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Cape Breton Deaths May 25, 2013 Saturday
"Communities like Christmas Island facing the 'Antigonish clearances'"
Published on May 25, 2013
Letters to the Editor (The Cape Breton Post)
Many thanks to the Cape Breton Post and its staff
for posting important letters from distraught
church members about church closures, and to
reporters such as Chris Shannon and Chris Hayes
for their interesting and informative stories on
A recent letter from Bob Francis of Sydney Mines
(Closing churches morally unjustifiable, May 4)
brought to light decisions that have affected
Sydney Mines parishioners as they watch a
historic, beautiful and vibrant church community
about to close.
There has been a common theme in recent letters,
including one from me on Bishop Brian Dunn's
plans to close St. Barra Parish's church in
Christmas Island in 2015.
In the meantime, I have received numerous phone
calls from upset parishioners from around Cape
Breton. Callers offered sympathy and voiced their
anger with the Diocese of Antigonish.
Parishioners, along with their respective parish
councils and finance committees, should decide
when it is time to close a church, not the
pastoral planning committee or the diocese led by
Democracy does not exist within the Catholic
Church, and the diocese is using this to its
advantage. If a vote was held in each affected
parish, and parishioners were given the chance to
democratically choose the fate of their
respective parishes and churches, the diocese
would receive a resounding shock of
non-acceptance for its plans.
Church leaders aren't following an important
process that deals with parish rights and is
explained by canon law.
Parishioners have been left to fight for parish
rights. I do not know of one parish priest in the
Diocese of Antigonish who has strongly fought for
parish rights by taking a stand with their
parishioners to stop this process. We need parish
priests - active and retired - to support us.
Perhaps, unknown to us, they have been told to
remain silent. They need to step up to the plate
and become vocal.
Parishioners are not a bunch of mindless sheep.
We know that numerous church closures in the
United States have been reversed by the Vatican.
Clear messages have been sent to a number of
American bishops to reverse church closures and
parish mergers. What is happening here is no
different than what has happened in the U.S.
St. Barra Parish is the heart of our rural
community of Christmas Island, and has been for
Newspaper stories state that Cape Bretoners are
breaking faith with religion. The Diocese of
Antigonish has played a definite role in people
turning their backs on religion.
In our community, people are experiencing many
negative emotions. There is a lot of anger and
disbelief that our parish priest, who is also the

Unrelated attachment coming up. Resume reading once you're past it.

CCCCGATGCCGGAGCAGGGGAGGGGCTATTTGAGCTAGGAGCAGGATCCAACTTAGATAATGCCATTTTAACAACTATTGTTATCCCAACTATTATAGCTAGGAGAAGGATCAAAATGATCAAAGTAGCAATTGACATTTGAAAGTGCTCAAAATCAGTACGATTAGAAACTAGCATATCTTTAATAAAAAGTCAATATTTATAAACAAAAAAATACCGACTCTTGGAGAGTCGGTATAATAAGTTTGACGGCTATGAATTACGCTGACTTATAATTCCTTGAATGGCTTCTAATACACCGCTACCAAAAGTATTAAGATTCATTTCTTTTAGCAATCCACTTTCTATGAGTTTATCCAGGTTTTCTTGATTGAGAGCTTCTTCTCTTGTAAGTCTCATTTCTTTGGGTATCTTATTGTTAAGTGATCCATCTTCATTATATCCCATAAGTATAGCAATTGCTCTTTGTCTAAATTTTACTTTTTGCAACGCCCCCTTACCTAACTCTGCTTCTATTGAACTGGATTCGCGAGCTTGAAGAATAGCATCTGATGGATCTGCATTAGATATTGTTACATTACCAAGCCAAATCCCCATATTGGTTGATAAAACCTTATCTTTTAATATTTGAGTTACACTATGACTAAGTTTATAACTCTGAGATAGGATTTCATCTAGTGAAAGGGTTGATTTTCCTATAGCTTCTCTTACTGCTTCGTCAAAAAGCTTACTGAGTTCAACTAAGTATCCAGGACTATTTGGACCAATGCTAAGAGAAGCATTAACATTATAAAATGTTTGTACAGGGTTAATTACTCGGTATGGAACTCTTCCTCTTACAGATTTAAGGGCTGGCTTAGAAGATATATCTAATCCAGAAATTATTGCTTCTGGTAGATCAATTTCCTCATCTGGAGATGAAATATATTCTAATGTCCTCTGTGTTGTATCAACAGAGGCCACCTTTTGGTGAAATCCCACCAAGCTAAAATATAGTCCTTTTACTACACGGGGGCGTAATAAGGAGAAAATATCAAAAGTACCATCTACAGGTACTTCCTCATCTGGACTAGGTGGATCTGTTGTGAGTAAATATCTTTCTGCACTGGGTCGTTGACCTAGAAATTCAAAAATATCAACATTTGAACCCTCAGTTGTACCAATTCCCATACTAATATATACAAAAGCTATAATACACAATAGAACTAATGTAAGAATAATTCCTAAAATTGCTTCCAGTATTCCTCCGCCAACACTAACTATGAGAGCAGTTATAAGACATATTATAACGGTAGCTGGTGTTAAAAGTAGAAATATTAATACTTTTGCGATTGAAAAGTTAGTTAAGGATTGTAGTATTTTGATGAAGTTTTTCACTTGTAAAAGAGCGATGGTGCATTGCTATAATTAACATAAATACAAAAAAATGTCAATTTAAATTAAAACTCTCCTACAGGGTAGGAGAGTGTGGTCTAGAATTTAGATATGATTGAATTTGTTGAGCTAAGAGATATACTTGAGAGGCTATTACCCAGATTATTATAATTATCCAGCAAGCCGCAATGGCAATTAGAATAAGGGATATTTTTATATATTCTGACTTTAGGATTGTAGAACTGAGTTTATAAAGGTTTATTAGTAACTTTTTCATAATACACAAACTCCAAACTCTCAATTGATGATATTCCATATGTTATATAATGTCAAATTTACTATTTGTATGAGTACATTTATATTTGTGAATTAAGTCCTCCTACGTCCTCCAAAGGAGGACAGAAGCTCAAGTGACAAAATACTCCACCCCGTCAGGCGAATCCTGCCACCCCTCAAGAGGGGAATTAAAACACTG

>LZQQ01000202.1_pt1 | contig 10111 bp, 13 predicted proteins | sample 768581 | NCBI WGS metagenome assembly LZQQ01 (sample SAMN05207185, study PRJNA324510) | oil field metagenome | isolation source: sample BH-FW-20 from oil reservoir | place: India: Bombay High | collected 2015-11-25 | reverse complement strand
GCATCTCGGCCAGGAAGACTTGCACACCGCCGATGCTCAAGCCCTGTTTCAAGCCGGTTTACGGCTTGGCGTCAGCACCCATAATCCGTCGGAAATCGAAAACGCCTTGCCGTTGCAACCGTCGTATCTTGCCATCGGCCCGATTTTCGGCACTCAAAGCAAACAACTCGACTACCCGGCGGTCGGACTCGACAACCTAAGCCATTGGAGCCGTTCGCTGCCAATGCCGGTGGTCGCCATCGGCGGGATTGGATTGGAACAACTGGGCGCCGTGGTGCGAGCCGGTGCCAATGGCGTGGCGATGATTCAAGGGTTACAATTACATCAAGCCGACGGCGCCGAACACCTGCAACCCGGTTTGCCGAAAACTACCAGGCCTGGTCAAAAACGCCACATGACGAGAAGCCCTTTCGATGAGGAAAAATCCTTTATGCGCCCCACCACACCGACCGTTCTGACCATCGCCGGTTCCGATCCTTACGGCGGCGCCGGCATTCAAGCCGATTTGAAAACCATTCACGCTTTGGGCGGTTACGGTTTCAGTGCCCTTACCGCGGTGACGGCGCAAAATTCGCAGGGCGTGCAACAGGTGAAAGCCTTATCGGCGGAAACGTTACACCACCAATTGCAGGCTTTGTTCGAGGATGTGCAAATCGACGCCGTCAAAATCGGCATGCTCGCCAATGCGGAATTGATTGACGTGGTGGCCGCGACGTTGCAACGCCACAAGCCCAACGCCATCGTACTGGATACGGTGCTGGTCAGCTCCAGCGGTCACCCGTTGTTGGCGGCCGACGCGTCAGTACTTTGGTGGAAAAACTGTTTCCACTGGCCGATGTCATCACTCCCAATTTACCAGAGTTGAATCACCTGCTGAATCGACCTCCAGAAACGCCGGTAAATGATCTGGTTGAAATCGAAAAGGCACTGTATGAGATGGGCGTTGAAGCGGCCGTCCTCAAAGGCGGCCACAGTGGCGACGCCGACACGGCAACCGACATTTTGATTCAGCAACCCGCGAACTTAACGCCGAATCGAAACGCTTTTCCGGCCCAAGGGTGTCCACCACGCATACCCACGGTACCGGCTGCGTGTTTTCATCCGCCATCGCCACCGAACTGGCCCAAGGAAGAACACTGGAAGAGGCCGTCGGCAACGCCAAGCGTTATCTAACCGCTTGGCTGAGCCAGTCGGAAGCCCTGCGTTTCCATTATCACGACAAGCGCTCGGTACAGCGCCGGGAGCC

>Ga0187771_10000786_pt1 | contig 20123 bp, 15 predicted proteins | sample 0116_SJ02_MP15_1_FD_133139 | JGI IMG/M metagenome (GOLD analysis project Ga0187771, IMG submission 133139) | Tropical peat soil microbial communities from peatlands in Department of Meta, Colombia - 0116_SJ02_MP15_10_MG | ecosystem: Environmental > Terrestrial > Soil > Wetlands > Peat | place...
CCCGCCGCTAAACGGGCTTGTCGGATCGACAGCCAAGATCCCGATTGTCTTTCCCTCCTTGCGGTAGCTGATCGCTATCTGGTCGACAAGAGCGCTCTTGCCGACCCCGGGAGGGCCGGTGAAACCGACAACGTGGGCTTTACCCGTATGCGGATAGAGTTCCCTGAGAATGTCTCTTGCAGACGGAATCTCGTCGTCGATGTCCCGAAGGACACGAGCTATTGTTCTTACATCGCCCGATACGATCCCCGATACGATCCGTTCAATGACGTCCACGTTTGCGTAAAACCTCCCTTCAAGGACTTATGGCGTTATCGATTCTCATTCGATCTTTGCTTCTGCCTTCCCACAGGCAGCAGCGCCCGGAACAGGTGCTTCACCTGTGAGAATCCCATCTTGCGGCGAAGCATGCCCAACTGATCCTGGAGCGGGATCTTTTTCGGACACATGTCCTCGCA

diocese's vicar general, would even contemplate -
along with our bishop - closing a church and
parish that have supported a strong Catholic
community for 200 years.
People in our community have stopped going to
church because of out-migration and scandals, but
some have also lost faith in our church
For the most part, St. Barra parishioners are
sixth-to-eighth-generation descendants of the
Gaelic-speaking Scottish Highlanders who settled
this community. They arrived in Christmas Island
209 years ago as a result of "fuadach nan
Gàidheal" (the expulsion of the Gael or Highland
The Catholic Highlanders from Barra and South
Uist who started this parish had been persecuted
for their religion for almost 200 years in
Scotland, and were among the last bastions of the
Catholic faith in Scotland.
They arrived here with little but the clothes on
their backs and a strong belief in God. The
community prospered, and never questioned the
authority of the Catholic Church.
Today, two centuries later, we are facing the
"Antigonish clearances," as the Diocese of
Antigonish follows a similar pattern as that of
Scotland's absentee landlords.
There is little remaining of our proud rural
community today, with the exception of our post
office and fire hall. It is a strange twist of
fate that the Catholic Church so beloved by our
ancestors has decided to close our parish and
Our parish and church grounds have historical
significance, and deserve protection. Our parish
predates the founding of the Diocese of
Antigonish (originally the Diocese of Arichat),
and was founded under the direction of the bishop
The land our present church sits on was owned by
one of our community pioneers, and was conveyed
by deed in the early 1800s to the wardens of St.
Barra - the parish council of that time.
In the early years, our community went for long
periods - even years - without a priest's
services, and our ancestors still maintained the
We are organizing now to fight for the survival
of our parish and church. It is a legacy passed
to us by our ancestors, and they would expect no
less from their descendants. The final outcome
for our parish and church has been planned by the
diocese, but, God willing, we will prevent this
William R. (Bill) Higgins